A vast investigation accuses Uber of brutal or even illegal methods in its infancy

A vast investigation accuses Uber of brutal or even illegal methods in its infancy

The Uber platform found itself immersed in its tumultuous past on Sunday because of an extensive investigation by journalists accusing the company of having “broken the law” and used brutal methods to impose itself despite the reluctance of politicians and officials. taxi companies.

“We have not justified and do not make excuses for behavior that is inconsistent with our current values ​​as a company,” said Jill Hazelbaker, Uber’s vice president of public affairs, in a statement. an online press release.

“We ask the public to judge us on what we have done in the past five years and what we will do in the years to come,” she added.

Uber co-founder Travis Kalanick on December 10, 2013 (AFP/Archives – Eric PIERMONT)

The Guardian, a British daily, obtained and shared with the International Consortium of Investigative Journalists (ICIJ) some 124,000 documents, dated from 2013 to 2017, including emails and messages from Uber executives at the time, as well as presentations, notes and invoices.

On Sunday, several news organizations (including the Washington Post, Le Monde and the BBC) published their first articles from these “Uber Files”.

They highlight certain practices of Uber during these years of rapid expansion but also of confrontation, from Paris to Johannesburg.

“The company has broken the law, deceived police and regulators, exploited violence against drivers and secretly lobbied governments around the world,” the Guardian said in its introduction.

– “Circuit breaker” –

The articles mention in particular messages from Travis Kalanick, then boss of the San Francisco-based company, when executives worried about the risks for the drivers whom Uber encouraged to participate in a demonstration in Paris.

“I think it’s worth it,” the co-founder told them. “Violence guarantees success”.

According to the Guardian, Uber has adopted similar tactics in various European countries (Belgium, the Netherlands, Spain, Italy, etc.), mobilizing drivers and encouraging them to complain to the police when they are victims of attacks, in order to use media coverage to obtain concessions from authorities.

Demonstration by drivers outside the headquarters of Uber and Lyft in New York on May 8, 2019 (AFP/Archives - Johannes EISELE)
Demonstration by drivers outside the headquarters of Uber and Lyft in New York on May 8, 2019 (AFP/Archives – Johannes EISELE)

“Mr. Kalanick has never suggested that Uber exploits violence at the expense of driver safety,” reacted Devon Spurgeon, spokesperson for the controversial former leader, in a statement published by the ICIJ.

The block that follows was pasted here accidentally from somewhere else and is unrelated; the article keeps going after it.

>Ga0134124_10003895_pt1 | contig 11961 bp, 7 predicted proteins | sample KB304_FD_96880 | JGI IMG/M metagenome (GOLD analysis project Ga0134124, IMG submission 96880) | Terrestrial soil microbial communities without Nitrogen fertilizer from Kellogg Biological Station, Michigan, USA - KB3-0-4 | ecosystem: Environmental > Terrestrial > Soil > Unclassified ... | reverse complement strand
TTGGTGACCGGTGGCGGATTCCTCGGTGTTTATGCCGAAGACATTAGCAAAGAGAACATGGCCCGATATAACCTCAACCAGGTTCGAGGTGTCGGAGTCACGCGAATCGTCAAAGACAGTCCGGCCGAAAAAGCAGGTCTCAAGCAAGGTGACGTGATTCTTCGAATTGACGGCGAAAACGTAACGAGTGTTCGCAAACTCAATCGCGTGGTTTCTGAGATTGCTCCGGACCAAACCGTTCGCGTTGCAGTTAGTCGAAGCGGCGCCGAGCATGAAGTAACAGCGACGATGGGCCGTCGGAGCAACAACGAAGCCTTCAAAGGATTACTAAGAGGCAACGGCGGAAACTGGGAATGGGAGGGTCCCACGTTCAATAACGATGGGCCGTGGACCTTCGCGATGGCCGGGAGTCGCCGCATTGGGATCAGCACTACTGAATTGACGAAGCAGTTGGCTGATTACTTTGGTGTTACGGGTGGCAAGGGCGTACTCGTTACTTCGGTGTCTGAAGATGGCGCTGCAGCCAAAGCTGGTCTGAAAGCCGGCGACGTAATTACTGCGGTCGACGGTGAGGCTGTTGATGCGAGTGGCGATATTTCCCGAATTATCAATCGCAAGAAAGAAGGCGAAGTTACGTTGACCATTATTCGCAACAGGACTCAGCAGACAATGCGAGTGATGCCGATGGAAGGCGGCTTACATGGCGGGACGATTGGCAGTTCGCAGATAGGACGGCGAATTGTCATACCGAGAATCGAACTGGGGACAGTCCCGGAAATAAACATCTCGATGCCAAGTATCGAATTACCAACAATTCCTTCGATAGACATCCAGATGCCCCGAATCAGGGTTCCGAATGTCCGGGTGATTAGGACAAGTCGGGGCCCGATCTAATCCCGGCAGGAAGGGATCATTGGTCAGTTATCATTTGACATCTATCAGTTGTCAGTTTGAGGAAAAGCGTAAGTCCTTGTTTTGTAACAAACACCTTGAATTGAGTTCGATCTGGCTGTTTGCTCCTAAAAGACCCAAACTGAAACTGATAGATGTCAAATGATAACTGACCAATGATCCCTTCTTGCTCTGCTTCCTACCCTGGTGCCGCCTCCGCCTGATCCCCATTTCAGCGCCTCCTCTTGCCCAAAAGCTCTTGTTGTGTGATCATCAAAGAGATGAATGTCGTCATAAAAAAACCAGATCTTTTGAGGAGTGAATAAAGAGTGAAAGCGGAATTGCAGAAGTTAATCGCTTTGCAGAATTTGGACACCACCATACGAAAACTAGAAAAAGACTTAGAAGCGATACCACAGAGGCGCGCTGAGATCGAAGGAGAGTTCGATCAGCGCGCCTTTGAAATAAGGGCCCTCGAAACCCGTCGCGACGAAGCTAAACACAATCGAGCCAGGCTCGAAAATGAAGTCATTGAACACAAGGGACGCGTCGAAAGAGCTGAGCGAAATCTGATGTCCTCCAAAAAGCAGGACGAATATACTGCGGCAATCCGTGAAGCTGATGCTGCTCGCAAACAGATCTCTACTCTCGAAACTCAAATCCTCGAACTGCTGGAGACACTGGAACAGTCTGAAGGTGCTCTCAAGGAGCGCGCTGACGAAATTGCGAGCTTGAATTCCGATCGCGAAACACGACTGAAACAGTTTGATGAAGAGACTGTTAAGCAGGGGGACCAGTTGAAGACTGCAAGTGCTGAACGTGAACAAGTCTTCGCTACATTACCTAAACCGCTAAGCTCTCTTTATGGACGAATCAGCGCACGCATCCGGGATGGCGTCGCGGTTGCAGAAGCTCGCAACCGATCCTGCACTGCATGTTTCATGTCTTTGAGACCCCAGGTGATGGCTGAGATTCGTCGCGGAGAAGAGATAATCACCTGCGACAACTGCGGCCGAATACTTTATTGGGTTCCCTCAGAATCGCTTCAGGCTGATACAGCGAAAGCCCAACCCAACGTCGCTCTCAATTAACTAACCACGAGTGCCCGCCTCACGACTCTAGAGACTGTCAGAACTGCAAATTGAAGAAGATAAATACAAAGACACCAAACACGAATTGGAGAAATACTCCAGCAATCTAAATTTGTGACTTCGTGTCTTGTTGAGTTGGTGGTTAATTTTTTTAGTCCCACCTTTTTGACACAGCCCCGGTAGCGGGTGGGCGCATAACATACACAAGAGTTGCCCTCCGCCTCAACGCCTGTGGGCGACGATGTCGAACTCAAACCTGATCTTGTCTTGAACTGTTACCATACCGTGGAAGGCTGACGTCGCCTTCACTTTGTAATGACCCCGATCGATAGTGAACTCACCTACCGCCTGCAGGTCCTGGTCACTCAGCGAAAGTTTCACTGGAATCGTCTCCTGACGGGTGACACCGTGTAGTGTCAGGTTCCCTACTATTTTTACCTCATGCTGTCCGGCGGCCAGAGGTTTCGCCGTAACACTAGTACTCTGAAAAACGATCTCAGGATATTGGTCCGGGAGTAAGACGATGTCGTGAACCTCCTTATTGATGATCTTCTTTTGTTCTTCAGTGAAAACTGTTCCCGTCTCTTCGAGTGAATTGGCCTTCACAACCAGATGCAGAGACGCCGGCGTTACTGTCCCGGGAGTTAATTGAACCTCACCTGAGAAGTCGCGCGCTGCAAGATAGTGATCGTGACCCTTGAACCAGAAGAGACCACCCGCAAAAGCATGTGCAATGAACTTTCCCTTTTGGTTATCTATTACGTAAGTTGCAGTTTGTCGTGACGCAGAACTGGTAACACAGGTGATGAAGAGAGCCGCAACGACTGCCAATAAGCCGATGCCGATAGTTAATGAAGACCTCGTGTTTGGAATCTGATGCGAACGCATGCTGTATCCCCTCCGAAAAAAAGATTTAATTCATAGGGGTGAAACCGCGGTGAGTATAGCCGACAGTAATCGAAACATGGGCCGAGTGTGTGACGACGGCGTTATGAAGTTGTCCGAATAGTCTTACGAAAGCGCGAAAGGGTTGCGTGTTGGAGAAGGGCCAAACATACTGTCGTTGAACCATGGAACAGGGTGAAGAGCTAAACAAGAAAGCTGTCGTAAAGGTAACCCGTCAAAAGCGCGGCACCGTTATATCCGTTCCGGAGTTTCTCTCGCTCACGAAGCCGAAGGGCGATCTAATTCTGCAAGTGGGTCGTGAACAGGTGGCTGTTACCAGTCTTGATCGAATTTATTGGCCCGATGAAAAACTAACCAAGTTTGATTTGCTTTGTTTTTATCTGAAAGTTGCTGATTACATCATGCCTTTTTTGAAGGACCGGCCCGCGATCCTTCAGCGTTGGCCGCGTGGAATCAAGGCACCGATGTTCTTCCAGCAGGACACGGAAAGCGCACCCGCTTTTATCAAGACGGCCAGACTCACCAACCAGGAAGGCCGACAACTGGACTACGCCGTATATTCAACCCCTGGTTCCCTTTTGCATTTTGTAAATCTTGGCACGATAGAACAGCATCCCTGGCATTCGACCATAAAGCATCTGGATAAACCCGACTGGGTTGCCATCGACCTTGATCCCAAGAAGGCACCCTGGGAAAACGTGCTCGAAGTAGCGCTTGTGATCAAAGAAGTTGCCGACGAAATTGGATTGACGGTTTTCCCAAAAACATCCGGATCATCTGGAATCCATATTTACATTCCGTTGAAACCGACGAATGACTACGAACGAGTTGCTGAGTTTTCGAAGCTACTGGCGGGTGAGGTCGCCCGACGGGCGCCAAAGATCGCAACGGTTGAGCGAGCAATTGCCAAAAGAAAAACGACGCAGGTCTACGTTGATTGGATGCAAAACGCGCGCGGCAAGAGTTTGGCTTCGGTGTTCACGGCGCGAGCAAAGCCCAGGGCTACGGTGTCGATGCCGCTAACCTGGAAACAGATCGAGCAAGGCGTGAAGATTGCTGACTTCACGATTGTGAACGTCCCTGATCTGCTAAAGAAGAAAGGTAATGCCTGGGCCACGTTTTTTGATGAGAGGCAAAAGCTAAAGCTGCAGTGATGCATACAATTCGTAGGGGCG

Accused of having encouraged questionable and brutal managerial practices, against a background of sexism and harassment at work, Mr. Kalanick had to give up his role as general manager of the group in June 2017.

Announcing his resignation from the board of directors at the end of 2019, he said he was “proud of everything Uber has accomplished”.

His spokesman on Sunday refuted all the accusations from the newspapers, including that of obstruction of justice.

According to the daily newspapers, Uber had implemented various strategies to thwart attempts to intervene by the police, including that of the “kill switch” which consisted of quickly cutting off access to a group office to the main computer databases, in the event of a search.

– “Outlaw” –

The Guardian cites various excerpts from conversations between executives evoking the absence of a legal framework for their activities.

“Sometimes we have problems because, well, we are absolutely outlaws,” Uber’s global communications director, Nairi Hourdajian, wrote to her colleagues in 2014, when the existence of the platform was threatened in Thailand and India.

Before becoming synonymous with the reservation of passenger cars with driver (VTC), Uber had to fight to be accepted.

The group courted consumers and drivers, and found allies in power, such as Emmanuel Macron, who would have discreetly helped the service when he was economy minister.

But Uber would also have offered shares of the start-up to political figures in Russia and Germany and paid researchers “hundreds of thousands of dollars to produce studies on the merits of its economic model”, always according to the Guardian.

The VTC leader created the gig economy model, replicated by many other start-ups, but it took more than twelve years to generate its first quarterly profit. And the status of drivers, self-employed or employed, remains disputed in many states.

In its Sunday statement, Uber recalls that the media has already covered the company’s pre-2017 “mistakes” extensively, from press to books and even a television series.

“Today, Uber (…) is an integral part of the daily lives of 100 million people”, develops Jill Hazelbaker. “We have moved from an era of confrontation to an era of collaboration”.

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